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First signs of disruption appear in housing; markets "calm"


Mar 25, 2020 By The Associated Press The outbreak of the coronavirus has dealt a shock to the global economy with unprecedented speed as it continues to spread across the world. Here is a look at some of the latest developments Wednesday related to the global economy, particular economic sectors, and the workplace: HOUSING:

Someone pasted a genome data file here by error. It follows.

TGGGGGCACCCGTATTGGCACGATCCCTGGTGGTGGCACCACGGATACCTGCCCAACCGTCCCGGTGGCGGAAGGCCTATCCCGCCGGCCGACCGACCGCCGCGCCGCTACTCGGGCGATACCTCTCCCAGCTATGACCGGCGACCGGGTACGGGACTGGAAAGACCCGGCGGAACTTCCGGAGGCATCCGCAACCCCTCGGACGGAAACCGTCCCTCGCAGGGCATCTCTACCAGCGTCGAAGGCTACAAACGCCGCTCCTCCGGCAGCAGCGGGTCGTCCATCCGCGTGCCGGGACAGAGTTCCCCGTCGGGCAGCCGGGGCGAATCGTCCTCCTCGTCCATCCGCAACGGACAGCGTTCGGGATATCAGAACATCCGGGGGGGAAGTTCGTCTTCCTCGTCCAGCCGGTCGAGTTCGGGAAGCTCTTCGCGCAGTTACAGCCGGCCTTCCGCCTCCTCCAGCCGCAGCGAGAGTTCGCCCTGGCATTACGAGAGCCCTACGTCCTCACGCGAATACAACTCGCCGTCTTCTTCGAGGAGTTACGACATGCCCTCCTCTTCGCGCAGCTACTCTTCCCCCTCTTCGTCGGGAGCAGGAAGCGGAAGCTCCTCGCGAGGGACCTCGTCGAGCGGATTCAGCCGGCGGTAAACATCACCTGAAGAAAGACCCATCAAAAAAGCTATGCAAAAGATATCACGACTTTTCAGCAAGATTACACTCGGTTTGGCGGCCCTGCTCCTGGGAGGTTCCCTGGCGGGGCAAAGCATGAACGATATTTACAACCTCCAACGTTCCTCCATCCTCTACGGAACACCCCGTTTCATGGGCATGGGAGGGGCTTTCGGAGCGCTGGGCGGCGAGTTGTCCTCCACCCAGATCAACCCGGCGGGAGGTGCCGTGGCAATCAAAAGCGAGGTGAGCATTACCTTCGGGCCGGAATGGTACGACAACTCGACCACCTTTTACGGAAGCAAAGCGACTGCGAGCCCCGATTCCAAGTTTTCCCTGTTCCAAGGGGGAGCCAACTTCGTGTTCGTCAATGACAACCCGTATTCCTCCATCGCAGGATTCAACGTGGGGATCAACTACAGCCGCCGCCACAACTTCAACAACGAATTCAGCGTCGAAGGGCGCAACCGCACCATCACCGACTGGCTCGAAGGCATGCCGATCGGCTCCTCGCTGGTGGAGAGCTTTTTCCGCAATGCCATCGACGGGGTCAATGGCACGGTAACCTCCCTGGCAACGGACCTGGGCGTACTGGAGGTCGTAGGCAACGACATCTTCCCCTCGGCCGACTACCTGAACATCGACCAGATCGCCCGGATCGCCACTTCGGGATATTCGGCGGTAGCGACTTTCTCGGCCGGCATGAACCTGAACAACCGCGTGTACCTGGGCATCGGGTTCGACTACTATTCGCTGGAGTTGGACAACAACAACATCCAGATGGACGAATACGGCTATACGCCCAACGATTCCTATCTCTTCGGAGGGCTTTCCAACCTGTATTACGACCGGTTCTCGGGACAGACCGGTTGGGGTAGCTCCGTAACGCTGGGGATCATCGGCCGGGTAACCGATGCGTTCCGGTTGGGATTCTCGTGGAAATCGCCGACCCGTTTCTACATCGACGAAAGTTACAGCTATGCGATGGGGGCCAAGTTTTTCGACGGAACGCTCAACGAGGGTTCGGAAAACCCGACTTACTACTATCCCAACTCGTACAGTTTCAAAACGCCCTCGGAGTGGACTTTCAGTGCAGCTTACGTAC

Economists have been waiting for the first signs of virus-related disruptions in housing with the expectation that they will be seismic. Federal housing data looks further back for trends, meaning there is a lag in real world activity. But details have begun to emerge in private surveys. On Wednesday, the Mortgage Bankers Association reported that mortgage applications plunged 29.4% last week. People trying to sell homes have cancelled showings during the outbreak and because closings are done in person, economists expect sales will decline sharply. But the virus has affected the market in other, unforeseen ways as well. Despite additional cuts to benchmark interest rates by the U.S. Federal Reserve, mortgage rates have actually been rising. Joel Kan, MBA’s Associate Vice President of Economic and Industry Forecasting, said that's partially because lenders amid the outbreak are wrestling with capacity issues, backlogs in the pipeline, and the challenge of working remotely in real estate. “Home purchase applications were notably impacted by rising rates and the widespread economic disruption and uncertainty over household employment and incomes," Kan wrote. “Last week’s purchase index fell 15 percent to its lowest level since August 2019.” While mortgage applications fall, refinancing, which can be done from home, is soaring. Lending Tree says the economic effects of the virus outbreak have led to unprecedented volatility in mortgage interest rates and an overwhelming surge of borrower demand. The company's data shows that refinance mortgage applications through its marketplace tripled from a year ago in each of the 50 largest cities and in all but five states. In San Francisco, refinance loan requests skyrocketed 417%. RETAIL: